The flip cap just twists off for refilling, allowing one to directly pour the fuel into the bottle, and when it is screwed on, it allows targeted squirts of fuel into the belly of the alcohol stove of choice.The flip cap seals completely when folded down. It pops up readily to dispense fuel, and there is a measure of old-world enjoyment in using something so basic and yet so ideal for the task of dispensing fuel. It reminds me of the squirt bottles I filled with water to squeeze at my brother on summer days.
The polyurethane is fairly rigid in the hand, so the squeeze required to expel fuel is a firm one, but it is still readily accomplished with one hand. With attention and familiarity with the bottle, one can learn the amount of pressure to apply and the amount of time required to squeeze the bottle to yield an ounce.
At about $2.50, the price of the Vargo Alcohol Fuel Bottle is very reasonable for the utility and peace of mind one gets with this bottle. Indeed, I have but one quibble, and this is a minor one: owing to its tall height, the bottle will not fit inside some of the smaller, one-person pots. While, being cautious, I usually wouldn't store a fuel in a cooking utensil unless I were using 95% ethanol as fuel, the Vargo Alcohol Fuel Bottle's size may be a drawback for those who would like to store a compact stove and their fuel in their cook pots.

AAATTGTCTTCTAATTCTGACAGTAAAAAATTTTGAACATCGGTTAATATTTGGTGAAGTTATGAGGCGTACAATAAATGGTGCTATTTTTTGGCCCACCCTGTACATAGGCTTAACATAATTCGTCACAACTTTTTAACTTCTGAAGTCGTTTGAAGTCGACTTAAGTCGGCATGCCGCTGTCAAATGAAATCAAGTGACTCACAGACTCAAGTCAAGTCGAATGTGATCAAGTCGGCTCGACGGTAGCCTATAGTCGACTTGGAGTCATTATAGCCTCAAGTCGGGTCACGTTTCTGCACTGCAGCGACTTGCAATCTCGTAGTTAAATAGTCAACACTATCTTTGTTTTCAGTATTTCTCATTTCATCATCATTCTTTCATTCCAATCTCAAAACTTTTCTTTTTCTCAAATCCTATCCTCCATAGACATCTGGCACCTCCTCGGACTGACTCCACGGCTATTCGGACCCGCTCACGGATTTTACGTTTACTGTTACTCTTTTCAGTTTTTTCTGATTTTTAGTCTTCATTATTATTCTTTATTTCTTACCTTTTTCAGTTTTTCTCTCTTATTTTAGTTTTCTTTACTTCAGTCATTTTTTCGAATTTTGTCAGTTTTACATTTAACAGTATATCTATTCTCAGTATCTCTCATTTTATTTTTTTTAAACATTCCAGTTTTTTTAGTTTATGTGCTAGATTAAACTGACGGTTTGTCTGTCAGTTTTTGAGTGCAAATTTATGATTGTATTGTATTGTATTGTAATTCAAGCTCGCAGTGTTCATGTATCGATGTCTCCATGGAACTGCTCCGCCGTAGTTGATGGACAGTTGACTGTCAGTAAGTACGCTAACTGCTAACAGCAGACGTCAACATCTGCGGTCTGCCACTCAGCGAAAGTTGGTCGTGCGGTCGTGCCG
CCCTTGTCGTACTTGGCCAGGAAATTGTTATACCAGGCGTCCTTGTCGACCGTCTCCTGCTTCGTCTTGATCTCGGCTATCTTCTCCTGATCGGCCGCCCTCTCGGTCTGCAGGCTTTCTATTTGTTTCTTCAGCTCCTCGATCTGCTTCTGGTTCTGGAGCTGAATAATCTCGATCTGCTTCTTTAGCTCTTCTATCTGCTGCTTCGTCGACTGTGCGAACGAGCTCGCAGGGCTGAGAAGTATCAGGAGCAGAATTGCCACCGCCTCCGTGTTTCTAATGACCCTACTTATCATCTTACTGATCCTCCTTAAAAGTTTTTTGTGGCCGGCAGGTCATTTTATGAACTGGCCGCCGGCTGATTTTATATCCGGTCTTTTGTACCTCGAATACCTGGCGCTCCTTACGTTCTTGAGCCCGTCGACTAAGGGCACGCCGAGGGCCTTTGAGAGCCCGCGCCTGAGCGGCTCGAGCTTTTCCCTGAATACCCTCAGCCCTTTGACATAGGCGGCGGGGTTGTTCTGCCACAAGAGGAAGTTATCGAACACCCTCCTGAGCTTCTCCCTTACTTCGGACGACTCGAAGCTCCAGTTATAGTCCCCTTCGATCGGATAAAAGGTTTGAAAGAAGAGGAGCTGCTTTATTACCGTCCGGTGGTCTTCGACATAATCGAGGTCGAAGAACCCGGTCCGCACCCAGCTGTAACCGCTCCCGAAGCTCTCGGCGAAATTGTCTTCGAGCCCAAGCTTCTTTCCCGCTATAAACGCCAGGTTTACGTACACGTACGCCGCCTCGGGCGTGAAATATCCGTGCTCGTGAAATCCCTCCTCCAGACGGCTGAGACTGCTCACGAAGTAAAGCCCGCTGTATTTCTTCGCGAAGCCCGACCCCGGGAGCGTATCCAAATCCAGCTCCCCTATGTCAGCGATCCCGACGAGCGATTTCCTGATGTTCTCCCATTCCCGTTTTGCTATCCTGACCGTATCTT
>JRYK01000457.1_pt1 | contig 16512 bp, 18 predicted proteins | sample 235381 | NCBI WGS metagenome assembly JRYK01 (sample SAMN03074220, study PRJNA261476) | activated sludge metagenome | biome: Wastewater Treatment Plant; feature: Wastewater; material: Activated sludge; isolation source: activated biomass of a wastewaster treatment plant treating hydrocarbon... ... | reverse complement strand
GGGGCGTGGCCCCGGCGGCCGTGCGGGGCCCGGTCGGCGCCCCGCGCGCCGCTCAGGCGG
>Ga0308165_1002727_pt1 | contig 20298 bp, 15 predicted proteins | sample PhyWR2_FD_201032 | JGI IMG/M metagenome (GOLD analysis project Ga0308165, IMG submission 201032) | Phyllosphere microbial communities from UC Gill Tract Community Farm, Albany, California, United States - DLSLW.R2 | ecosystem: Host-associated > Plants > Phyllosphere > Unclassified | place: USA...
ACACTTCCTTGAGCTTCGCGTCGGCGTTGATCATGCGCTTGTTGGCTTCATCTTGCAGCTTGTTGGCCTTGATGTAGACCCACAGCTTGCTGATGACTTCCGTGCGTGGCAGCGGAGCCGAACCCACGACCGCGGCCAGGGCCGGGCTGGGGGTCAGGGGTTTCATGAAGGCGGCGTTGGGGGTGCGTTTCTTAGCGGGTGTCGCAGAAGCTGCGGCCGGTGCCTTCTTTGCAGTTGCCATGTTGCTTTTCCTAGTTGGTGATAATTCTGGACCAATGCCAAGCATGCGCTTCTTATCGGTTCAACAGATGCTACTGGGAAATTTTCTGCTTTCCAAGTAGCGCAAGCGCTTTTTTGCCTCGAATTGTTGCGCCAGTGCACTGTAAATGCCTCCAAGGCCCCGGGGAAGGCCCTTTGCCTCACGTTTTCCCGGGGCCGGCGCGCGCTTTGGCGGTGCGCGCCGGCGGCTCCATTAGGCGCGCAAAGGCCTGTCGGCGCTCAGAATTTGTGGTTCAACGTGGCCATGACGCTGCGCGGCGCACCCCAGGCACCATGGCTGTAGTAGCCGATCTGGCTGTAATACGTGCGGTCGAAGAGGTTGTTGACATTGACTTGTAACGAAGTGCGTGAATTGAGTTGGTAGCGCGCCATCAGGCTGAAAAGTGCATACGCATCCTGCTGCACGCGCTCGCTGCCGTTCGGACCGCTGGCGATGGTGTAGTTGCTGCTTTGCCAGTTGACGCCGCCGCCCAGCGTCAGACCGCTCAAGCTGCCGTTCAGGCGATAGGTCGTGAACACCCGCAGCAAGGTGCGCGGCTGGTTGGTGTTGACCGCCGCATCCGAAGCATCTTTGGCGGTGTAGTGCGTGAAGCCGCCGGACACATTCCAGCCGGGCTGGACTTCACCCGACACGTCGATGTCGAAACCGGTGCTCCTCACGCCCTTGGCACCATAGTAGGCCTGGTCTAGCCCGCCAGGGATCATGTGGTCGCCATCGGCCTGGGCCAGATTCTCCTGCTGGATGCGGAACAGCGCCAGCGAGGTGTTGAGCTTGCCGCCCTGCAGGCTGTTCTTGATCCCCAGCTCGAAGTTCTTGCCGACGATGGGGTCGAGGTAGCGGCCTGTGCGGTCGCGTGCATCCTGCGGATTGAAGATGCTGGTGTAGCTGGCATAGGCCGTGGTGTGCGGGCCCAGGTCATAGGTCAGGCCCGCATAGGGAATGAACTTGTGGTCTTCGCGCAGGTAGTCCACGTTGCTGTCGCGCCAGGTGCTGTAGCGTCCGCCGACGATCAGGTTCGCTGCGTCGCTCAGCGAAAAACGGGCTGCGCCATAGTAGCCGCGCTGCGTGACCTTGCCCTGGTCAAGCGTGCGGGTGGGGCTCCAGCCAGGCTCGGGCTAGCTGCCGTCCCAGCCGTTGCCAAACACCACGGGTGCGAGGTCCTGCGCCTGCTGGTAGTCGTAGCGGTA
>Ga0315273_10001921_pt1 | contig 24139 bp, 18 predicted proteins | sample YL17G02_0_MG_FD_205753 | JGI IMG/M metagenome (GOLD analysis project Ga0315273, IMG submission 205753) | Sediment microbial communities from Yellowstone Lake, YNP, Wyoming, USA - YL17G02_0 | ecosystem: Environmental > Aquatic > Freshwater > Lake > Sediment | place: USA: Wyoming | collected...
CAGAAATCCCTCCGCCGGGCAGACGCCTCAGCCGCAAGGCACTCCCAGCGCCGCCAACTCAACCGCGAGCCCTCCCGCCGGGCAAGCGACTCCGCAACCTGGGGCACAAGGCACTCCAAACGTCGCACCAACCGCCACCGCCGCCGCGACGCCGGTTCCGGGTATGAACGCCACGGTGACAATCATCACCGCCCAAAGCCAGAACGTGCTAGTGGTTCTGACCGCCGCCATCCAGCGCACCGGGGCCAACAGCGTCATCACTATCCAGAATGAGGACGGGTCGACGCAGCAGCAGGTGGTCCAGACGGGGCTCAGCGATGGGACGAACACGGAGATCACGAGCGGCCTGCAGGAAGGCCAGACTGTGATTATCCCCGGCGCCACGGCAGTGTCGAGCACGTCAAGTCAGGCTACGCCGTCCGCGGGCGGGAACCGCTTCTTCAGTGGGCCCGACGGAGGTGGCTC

Beyond this little complaint, this bottle is optimal for 2- to 3-day use. I can toss it in my back without fretting about it getting crushed or worrying about it leaking my precious fuel. It is easy to refill, and it is easy to use in precise fashion because of the markings on the bottle.
If you've been looking for such an option, the Vargo Alcohol Fuel Bottle is highly recommended. I can see a second one in my future to extend my range for slightly longer trips.
Addendum (9 Dec. 2016): In the notes below, Bill S. raises the question of long-term durability of the cap, a valid concern. I have had no issues yet, but certainly I will amend addendum should issues develop later. However, his comment made me wonder about what I'd do in the event that something did happen. Some time back, I purchased the Nalgene Medium Travel Kit to help with pack and travel organization (a set of 8 small bottles intended to hold "shampoo, lotions, ointments," and more). Pondering Bill's comment, I remembered that it came with extra caps to prove options for one's use of these bottles. These extra "dispenser lids" are similar in design to that which comes on the Vargo Alcohol Fuel Bottle, but they are explicitly labeled as being "not leak proof." While they are not, then, viable replacement options for the Vargo cap, the screw-on lids they are meant to replace in the Nalgene kit are leakproof, and--because the threading on the Vargo Alcohol Fuel Bottle is a standard size, I found that they do fit the alcohol bottle, too, providing a leakproof replacement option. What my experimentation yielded, then, was the fact that one can find a viable, leakproof replacement lid for the Vargo bottle without much difficulty owing to the standard sizing of its cap.
Source: bought it new
Price Paid: $2.50
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Historic Range: $1.50-$2.95
Reviewers Paid: $2.50